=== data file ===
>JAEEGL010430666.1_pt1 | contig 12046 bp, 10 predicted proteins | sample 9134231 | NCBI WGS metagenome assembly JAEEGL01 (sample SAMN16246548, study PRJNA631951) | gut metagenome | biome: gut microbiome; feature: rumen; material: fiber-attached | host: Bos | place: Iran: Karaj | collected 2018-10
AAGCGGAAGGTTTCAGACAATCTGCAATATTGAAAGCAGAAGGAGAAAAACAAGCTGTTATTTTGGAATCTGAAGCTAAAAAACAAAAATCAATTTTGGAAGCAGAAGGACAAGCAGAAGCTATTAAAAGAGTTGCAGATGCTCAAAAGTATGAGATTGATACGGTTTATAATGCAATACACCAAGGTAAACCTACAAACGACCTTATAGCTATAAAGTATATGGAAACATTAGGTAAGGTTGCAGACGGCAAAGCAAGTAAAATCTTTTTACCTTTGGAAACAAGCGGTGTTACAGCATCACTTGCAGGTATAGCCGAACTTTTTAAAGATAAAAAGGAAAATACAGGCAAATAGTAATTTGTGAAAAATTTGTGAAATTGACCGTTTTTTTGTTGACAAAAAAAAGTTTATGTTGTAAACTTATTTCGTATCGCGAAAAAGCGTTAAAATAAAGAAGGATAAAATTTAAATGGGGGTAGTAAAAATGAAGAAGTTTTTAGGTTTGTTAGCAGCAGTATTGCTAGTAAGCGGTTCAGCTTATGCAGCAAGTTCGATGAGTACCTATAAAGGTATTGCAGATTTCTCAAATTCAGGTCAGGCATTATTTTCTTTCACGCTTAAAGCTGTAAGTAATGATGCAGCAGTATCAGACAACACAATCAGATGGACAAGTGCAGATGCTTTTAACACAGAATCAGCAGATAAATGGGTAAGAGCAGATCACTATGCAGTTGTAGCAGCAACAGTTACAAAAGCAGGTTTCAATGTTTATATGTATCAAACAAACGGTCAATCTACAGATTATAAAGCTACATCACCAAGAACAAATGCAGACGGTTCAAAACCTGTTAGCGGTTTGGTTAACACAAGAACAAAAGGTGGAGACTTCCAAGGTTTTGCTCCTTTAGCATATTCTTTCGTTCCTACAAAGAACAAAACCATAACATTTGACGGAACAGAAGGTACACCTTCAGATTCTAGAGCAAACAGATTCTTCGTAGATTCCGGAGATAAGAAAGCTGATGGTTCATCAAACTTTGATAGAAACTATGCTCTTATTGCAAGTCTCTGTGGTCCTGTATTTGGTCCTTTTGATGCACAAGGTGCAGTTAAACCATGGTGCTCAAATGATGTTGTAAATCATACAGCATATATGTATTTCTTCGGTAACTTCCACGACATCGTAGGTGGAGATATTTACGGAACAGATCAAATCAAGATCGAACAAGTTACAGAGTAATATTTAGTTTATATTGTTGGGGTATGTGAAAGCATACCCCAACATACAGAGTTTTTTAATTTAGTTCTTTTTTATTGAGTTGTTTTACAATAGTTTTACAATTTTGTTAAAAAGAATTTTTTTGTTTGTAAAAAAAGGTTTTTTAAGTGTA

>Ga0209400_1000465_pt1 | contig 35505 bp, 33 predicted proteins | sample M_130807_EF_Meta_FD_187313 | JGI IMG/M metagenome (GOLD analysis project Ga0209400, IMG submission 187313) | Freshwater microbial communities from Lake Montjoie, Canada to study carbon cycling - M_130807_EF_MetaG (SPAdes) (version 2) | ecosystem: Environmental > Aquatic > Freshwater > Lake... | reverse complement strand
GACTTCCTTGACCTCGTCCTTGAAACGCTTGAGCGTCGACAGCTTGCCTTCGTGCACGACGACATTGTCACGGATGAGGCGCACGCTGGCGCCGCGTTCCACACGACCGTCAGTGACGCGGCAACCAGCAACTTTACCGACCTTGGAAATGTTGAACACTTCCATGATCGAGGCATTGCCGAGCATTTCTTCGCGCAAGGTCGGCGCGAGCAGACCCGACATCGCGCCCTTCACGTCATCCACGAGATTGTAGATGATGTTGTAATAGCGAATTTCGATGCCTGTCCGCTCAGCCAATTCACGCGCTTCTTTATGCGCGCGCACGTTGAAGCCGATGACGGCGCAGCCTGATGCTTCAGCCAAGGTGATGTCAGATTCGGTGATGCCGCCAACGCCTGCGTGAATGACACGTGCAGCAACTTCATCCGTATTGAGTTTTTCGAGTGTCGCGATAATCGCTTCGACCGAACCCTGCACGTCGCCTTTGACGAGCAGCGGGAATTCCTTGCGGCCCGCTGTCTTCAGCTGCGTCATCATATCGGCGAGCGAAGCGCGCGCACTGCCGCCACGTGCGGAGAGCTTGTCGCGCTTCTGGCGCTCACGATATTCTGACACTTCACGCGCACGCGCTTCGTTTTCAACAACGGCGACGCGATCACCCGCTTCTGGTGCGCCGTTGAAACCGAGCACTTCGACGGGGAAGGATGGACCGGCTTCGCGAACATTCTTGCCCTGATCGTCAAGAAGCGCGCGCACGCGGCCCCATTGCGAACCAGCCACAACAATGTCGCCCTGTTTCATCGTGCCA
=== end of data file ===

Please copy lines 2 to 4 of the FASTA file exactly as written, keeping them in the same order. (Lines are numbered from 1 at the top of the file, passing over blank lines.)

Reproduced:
AAGCGGAAGGTTTCAGACAATCTGCAATATTGAAAGCAGAAGGAGAAAAACAAGCTGTTATTTTGGAATCTGAAGCTAAAAAACAAAAATCAATTTTGGAAGCAGAAGGACAAGCAGAAGCTATTAAAAGAGTTGCAGATGCTCAAAAGTATGAGATTGATACGGTTTATAATGCAATACACCAAGGTAAACCTACAAACGACCTTATAGCTATAAAGTATATGGAAACATTAGGTAAGGTTGCAGACGGCAAAGCAAGTAAAATCTTTTTACCTTTGGAAACAAGCGGTGTTACAGCATCACTTGCAGGTATAGCCGAACTTTTTAAAGATAAAAAGGAAAATACAGGCAAATAGTAATTTGTGAAAAATTTGTGAAATTGACCGTTTTTTTGTTGACAAAAAAAAGTTTATGTTGTAAACTTATTTCGTATCGCGAAAAAGCGTTAAAATAAAGAAGGATAAAATTTAAATGGGGGTAGTAAAAATGAAGAAGTTTTTAGGTTTGTTAGCAGCAGTATTGCTAGTAAGCGGTTCAGCTTATGCAGCAAGTTCGATGAGTACCTATAAAGGTATTGCAGATTTCTCAAATTCAGGTCAGGCATTATTTTCTTTCACGCTTAAAGCTGTAAGTAATGATGCAGCAGTATCAGACAACACAATCAGATGGACAAGTGCAGATGCTTTTAACACAGAATCAGCAGATAAATGGGTAAGAGCAGATCACTATGCAGTTGTAGCAGCAACAGTTACAAAAGCAGGTTTCAATGTTTATATGTATCAAACAAACGGTCAATCTACAGATTATAAAGCTACATCACCAAGAACAAATGCAGACGGTTCAAAACCTGTTAGCGGTTTGGTTAACACAAGAACAAAAGGTGGAGACTTCCAAGGTTTTGCTCCTTTAGCATATTCTTTCGTTCCTACAAAGAACAAAACCATAACATTTGACGGAACAGAAGGTACACCTTCAGATTCTAGAGCAAACAGATTCTTCGTAGATTCCGGAGATAAGAAAGCTGATGGTTCATCAAACTTTGATAGAAACTATGCTCTTATTGCAAGTCTCTGTGGTCCTGTATTTGGTCCTTTTGATGCACAAGGTGCAGTTAAACCATGGTGCTCAAATGATGTTGTAAATCATACAGCATATATGTATTTCTTCGGTAACTTCCACGACATCGTAGGTGGAGATATTTACGGAACAGATCAAATCAAGATCGAACAAGTTACAGAGTAATATTTAGTTTATATTGTTGGGGTATGTGAAAGCATACCCCAACATACAGAGTTTTTTAATTTAGTTCTTTTTTATTGAGTTGTTTTACAATAGTTTTACAATTTTGTTAAAAAGAATTTTTTTGTTTGTAAAAAAAGGTTTTTTAAGTGTA

>Ga0209400_1000465_pt1 | contig 35505 bp, 33 predicted proteins | sample M_130807_EF_Meta_FD_187313 | JGI IMG/M metagenome (GOLD analysis project Ga0209400, IMG submission 187313) | Freshwater microbial communities from Lake Montjoie, Canada to study carbon cycling - M_130807_EF_MetaG (SPAdes) (version 2) | ecosystem: Environmental > Aquatic > Freshwater > Lake... | reverse complement strand
GACTTCCTTGACCTCGTCCTTGAAACGCTTGAGCGTCGACAGCTTGCCTTCGTGCACGACGACATTGTCACGGATGAGGCGCACGCTGGCGCCGCGTTCCACACGACCGTCAGTGACGCGGCAACCAGCAACTTTACCGACCTTGGAAATGTTGAACACTTCCATGATCGAGGCATTGCCGAGCATTTCTTCGCGCAAGGTCGGCGCGAGCAGACCCGACATCGCGCCCTTCACGTCATCCACGAGATTGTAGATGATGTTGTAATAGCGAATTTCGATGCCTGTCCGCTCAGCCAATTCACGCGCTTCTTTATGCGCGCGCACGTTGAAGCCGATGACGGCGCAGCCTGATGCTTCAGCCAAGGTGATGTCAGATTCGGTGATGCCGCCAACGCCTGCGTGAATGACACGTGCAGCAACTTCATCCGTATTGAGTTTTTCGAGTGTCGCGATAATCGCTTCGACCGAACCCTGCACGTCGCCTTTGACGAGCAGCGGGAATTCCTTGCGGCCCGCTGTCTTCAGCTGCGTCATCATATCGGCGAGCGAAGCGCGCGCACTGCCGCCACGTGCGGAGAGCTTGTCGCGCTTCTGGCGCTCACGATATTCTGACACTTCACGCGCACGCGCTTCGTTTTCAACAACGGCGACGCGATCACCCGCTTCTGGTGCGCCGTTGAAACCGAGCACTTCGACGGGGAAGGATGGACCGGCTTCGCGAACATTCTTGCCCTGATCGTCAAGAAGCGCGCGCACGCGGCCCCATTGCGAACCAGCCACAACAATGTCGCCCTGTTTCATCGTGCCA